The city was a good place to find employment. There was plenty of excitement, all kinds of amusement and crowds of people—more people in a few square miles than could be found, living or dead, in the whole expanse of his home state. Most of the time he could live with that. There was a lot of asphalt, tons of concrete, but there were a good number of parks, as well, and ten miles outside the city, a guy could find peace beside a lake or a stretch of open field.

But there wasn’t a butte in sight, and there were too many shade trees to suit Kyle. Pine trees were fine, but those big leafy shade trees made it hard to see out, hard to breathe. And winter, which would be coming on soon, might not have been quite as mean as it was in South Dakota, but day after day, month after month, it was one hell of a lot of gray and white.

There was a community of his people here—a community within a community—and Kyle had come to the Twin Cities to be part of it. Not only were there Lakota people from North and South Dakota, but there were East River Sioux—the Dakota people—and there were Minnesota Chippewa, who preferred to be called by their own name, which was Ojibwa. In lesser numbers there were Native Americans from other parts of the country, all come to the city to find a new life. Sometimes, as in Kyle’s case, they actually found work. And, like Kyle, they all got homesick. They yearned for the land that had given their ancestors sustenance, places where few manmade structures rose above the ground floor. Their roots were on Indian reservations, places generally known as "God’s country.”

And God’s country it was—God’s and what was left of the creatures He’d designated to be the land’s native inhabitants. Jobs were scarce in God’s country. There was little money there, and the food on the hoof was, for the most part, claimed by somebody other than God these days.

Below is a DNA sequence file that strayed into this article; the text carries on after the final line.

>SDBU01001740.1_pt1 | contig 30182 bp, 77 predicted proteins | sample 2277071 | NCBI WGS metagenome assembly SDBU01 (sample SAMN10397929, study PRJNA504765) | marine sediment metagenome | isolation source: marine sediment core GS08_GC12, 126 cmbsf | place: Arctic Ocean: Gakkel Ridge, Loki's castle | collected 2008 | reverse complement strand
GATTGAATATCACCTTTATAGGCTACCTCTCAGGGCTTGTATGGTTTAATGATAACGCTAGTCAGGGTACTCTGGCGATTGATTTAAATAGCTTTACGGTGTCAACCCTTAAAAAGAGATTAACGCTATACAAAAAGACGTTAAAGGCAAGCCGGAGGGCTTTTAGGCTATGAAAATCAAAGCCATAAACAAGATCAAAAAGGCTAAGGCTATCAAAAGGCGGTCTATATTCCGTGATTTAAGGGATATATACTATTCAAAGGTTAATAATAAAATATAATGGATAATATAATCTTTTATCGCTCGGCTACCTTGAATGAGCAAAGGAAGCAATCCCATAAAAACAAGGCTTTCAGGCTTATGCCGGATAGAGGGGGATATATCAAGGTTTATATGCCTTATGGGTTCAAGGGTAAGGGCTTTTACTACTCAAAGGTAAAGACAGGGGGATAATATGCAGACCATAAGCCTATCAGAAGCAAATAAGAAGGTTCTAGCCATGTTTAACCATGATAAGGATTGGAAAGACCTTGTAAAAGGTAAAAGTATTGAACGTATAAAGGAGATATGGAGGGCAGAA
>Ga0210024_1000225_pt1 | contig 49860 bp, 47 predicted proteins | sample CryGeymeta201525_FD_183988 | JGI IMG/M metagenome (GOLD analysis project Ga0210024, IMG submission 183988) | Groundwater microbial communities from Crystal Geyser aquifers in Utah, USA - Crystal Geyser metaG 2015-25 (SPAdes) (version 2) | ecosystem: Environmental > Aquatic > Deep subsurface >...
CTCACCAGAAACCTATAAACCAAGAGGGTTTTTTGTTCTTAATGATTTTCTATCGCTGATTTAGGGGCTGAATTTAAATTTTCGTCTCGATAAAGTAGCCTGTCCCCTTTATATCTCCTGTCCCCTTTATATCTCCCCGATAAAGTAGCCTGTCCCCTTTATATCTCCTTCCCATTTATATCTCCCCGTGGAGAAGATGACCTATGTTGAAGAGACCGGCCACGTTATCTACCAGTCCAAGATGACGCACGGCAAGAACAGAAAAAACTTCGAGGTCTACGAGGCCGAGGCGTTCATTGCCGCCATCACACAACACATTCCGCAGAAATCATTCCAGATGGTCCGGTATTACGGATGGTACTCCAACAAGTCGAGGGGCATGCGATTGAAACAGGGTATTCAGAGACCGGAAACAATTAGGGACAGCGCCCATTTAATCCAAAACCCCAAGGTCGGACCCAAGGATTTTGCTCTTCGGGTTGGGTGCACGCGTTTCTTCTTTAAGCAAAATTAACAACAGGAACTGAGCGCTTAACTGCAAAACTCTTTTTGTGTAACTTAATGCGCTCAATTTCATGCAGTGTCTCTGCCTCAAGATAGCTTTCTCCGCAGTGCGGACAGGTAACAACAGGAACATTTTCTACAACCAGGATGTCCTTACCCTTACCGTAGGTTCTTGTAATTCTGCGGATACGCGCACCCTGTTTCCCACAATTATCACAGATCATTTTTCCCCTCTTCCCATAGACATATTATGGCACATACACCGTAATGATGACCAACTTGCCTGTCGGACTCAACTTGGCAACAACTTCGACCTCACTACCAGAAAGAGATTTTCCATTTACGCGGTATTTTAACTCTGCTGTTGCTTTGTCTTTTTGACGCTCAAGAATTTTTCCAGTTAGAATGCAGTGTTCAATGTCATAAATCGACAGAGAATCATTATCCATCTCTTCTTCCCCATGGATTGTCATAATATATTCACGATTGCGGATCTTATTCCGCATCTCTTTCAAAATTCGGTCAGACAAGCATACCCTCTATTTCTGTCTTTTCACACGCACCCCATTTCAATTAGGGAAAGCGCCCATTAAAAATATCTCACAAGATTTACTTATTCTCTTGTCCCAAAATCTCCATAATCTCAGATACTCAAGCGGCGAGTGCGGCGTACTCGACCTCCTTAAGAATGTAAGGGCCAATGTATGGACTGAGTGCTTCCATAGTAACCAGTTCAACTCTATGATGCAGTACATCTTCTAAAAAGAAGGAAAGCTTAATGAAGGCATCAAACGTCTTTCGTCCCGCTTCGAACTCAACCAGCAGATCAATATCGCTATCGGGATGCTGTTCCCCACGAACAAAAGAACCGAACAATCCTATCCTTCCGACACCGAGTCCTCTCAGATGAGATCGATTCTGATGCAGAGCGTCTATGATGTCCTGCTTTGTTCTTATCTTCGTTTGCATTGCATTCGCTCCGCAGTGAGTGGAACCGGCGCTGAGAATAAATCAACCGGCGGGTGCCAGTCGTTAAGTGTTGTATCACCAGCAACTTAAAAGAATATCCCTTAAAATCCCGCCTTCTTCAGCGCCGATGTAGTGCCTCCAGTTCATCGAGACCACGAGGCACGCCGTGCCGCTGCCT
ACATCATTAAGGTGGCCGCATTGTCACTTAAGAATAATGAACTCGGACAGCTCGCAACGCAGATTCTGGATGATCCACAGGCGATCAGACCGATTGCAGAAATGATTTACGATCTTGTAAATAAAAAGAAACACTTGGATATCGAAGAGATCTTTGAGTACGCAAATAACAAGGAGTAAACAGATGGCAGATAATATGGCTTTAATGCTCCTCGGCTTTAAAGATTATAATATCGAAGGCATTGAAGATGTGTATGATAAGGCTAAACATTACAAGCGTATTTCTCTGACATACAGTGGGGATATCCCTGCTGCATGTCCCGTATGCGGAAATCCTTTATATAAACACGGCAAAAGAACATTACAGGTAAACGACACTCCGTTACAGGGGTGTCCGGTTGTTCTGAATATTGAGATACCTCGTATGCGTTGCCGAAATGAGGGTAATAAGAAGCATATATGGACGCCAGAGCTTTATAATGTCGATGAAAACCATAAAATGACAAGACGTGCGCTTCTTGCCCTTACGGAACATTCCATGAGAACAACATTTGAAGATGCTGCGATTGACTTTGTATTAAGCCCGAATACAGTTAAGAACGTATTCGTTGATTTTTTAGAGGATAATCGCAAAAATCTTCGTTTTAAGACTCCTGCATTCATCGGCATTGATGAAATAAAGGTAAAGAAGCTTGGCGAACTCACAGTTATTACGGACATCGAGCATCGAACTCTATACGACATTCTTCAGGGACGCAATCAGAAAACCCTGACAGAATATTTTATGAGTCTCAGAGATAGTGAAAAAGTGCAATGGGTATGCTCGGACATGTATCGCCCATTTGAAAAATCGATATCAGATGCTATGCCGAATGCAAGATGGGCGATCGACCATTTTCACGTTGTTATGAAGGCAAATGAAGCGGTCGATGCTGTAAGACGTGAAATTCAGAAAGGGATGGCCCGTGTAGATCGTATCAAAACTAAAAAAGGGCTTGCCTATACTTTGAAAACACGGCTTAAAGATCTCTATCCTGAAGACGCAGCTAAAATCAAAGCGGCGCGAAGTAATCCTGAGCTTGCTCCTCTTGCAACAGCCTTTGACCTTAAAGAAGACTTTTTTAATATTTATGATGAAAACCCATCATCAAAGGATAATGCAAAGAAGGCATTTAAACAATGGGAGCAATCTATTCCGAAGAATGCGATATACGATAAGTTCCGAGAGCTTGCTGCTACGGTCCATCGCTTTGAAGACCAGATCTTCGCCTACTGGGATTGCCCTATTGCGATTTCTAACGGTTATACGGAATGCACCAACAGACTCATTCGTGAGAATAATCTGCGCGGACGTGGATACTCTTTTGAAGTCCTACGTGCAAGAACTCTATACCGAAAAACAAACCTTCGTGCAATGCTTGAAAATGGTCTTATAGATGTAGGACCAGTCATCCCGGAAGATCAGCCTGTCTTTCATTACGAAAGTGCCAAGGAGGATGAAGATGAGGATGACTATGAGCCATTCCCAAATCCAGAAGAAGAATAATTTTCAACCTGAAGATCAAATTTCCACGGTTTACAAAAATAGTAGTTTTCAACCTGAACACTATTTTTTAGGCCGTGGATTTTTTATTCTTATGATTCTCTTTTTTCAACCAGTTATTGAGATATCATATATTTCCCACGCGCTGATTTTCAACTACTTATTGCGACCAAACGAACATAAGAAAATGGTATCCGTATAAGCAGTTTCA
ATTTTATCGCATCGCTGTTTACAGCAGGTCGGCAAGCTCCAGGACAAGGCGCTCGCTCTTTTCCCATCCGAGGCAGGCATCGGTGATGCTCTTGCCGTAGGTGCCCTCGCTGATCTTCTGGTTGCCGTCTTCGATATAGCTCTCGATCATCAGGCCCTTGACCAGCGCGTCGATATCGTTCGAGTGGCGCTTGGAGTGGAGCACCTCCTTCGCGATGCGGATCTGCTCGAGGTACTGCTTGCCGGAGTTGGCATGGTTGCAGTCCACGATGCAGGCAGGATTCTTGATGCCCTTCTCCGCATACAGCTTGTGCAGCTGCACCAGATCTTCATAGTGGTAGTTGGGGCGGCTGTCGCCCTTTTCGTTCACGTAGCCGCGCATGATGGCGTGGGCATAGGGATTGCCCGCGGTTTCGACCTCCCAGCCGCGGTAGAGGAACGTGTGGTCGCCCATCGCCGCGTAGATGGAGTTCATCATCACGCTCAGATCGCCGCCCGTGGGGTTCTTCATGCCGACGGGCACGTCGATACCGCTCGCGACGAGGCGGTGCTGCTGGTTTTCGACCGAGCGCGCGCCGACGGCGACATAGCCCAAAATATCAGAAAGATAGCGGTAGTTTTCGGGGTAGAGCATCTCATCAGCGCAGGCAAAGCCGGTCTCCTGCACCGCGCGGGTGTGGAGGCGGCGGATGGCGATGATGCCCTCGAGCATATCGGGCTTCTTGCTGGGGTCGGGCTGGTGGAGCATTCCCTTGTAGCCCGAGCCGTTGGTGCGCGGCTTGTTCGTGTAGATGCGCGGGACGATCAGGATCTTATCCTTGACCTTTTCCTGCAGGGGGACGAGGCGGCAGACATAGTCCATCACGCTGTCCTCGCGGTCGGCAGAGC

"How’s it goin’, Kyle?”

He turned and slowed down to offer Tony Plentykill a handshake. "Good.”

Tony, a man half a head shorter than Kyle, was wearing a new shirt. He’d forgotten to take the little round inspector’s sticker off the pocket, so Kyle did it for him. "Where you headed?”

"Feed.” Tony jerked his chin to indicate the direction. "Over to the church. Then there’s a doings over at the school gym. Two drums,” he said, wielding an imaginary drumbeater in one hand. "Better get something to eat so you can really sing one.” He cupped the other hand behind his ear and grimaced, as though he were getting into a song.

"I’ll be there. The kids have been bugging me to put on the bear face again. That’s what I’m supposed to look like when I dance.”

Tony gave a little yelp, punched Kyle’s arm, and tapped one tennis shoe against the pavement. For a minute Kyle thought the man was going to start grass dancing right there on the street.